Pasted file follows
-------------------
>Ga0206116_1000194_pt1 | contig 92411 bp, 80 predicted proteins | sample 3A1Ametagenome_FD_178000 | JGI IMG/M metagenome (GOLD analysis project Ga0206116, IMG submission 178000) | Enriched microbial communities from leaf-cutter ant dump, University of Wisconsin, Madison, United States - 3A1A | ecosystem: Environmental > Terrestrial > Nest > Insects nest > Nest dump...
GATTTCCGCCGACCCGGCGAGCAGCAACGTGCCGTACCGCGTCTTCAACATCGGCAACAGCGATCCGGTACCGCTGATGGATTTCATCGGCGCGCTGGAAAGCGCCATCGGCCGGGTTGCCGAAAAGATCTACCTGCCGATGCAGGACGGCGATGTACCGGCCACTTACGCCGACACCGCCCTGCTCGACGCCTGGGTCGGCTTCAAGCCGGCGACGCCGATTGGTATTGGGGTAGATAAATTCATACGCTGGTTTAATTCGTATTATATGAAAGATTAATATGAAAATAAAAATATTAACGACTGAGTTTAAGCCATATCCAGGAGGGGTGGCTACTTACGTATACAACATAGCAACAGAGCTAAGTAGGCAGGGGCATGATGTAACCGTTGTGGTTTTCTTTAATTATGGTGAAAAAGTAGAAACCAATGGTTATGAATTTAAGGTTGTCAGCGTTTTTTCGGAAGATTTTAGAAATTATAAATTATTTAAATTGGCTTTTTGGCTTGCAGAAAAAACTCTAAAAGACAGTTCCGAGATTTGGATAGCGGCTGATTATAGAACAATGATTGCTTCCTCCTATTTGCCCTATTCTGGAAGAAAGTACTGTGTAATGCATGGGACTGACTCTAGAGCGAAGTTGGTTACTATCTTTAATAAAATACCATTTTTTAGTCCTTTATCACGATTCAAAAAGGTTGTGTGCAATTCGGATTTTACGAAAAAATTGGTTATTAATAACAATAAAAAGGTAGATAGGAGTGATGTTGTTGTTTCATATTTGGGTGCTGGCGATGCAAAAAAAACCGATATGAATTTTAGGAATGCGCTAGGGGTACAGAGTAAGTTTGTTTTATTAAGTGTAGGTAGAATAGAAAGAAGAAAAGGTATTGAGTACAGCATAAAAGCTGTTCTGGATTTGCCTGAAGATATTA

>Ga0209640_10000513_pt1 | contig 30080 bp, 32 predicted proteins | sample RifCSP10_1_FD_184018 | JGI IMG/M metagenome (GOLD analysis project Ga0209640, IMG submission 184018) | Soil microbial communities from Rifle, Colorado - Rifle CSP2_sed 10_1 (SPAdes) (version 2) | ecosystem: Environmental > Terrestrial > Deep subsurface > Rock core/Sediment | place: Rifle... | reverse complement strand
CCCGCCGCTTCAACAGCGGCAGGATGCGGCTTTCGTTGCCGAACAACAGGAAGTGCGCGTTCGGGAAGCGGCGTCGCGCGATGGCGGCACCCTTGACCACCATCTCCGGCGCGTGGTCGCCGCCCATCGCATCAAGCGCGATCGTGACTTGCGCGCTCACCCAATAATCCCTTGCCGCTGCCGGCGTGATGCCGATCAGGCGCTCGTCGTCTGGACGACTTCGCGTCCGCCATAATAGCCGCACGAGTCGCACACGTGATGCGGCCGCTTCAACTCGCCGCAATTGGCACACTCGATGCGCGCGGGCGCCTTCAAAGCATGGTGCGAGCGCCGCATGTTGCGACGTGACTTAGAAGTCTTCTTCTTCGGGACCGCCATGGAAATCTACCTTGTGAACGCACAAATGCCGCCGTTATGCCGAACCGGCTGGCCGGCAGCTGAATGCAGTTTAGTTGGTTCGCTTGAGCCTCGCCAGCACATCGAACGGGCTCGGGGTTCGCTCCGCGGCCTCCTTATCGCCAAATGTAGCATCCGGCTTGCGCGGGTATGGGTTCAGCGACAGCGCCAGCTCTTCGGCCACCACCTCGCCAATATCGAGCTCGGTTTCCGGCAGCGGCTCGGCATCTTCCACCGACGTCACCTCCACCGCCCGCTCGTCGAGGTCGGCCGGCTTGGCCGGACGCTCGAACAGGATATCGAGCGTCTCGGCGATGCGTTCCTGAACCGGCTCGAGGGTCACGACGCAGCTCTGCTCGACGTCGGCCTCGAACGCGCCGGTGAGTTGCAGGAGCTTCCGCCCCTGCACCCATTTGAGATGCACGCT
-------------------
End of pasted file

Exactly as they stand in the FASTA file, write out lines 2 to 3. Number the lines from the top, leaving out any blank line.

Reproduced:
GATTTCCGCCGACCCGGCGAGCAGCAACGTGCCGTACCGCGTCTTCAACATCGGCAACAGCGATCCGGTACCGCTGATGGATTTCATCGGCGCGCTGGAAAGCGCCATCGGCCGGGTTGCCGAAAAGATCTACCTGCCGATGCAGGACGGCGATGTACCGGCCACTTACGCCGACACCGCCCTGCTCGACGCCTGGGTCGGCTTCAAGCCGGCGACGCCGATTGGTATTGGGGTAGATAAATTCATACGCTGGTTTAATTCGTATTATATGAAAGATTAATATGAAAATAAAAATATTAACGACTGAGTTTAAGCCATATCCAGGAGGGGTGGCTACTTACGTATACAACATAGCAACAGAGCTAAGTAGGCAGGGGCATGATGTAACCGTTGTGGTTTTCTTTAATTATGGTGAAAAAGTAGAAACCAATGGTTATGAATTTAAGGTTGTCAGCGTTTTTTCGGAAGATTTTAGAAATTATAAATTATTTAAATTGGCTTTTTGGCTTGCAGAAAAAACTCTAAAAGACAGTTCCGAGATTTGGATAGCGGCTGATTATAGAACAATGATTGCTTCCTCCTATTTGCCCTATTCTGGAAGAAAGTACTGTGTAATGCATGGGACTGACTCTAGAGCGAAGTTGGTTACTATCTTTAATAAAATACCATTTTTTAGTCCTTTATCACGATTCAAAAAGGTTGTGTGCAATTCGGATTTTACGAAAAAATTGGTTATTAATAACAATAAAAAGGTAGATAGGAGTGATGTTGTTGTTTCATATTTGGGTGCTGGCGATGCAAAAAAAACCGATATGAATTTTAGGAATGCGCTAGGGGTACAGAGTAAGTTTGTTTTATTAAGTGTAGGTAGAATAGAAAGAAGAAAAGGTATTGAGTACAGCATAAAAGCTGTTCTGGATTTGCCTGAAGATATTA

>Ga0209640_10000513_pt1 | contig 30080 bp, 32 predicted proteins | sample RifCSP10_1_FD_184018 | JGI IMG/M metagenome (GOLD analysis project Ga0209640, IMG submission 184018) | Soil microbial communities from Rifle, Colorado - Rifle CSP2_sed 10_1 (SPAdes) (version 2) | ecosystem: Environmental > Terrestrial > Deep subsurface > Rock core/Sediment | place: Rifle... | reverse complement strand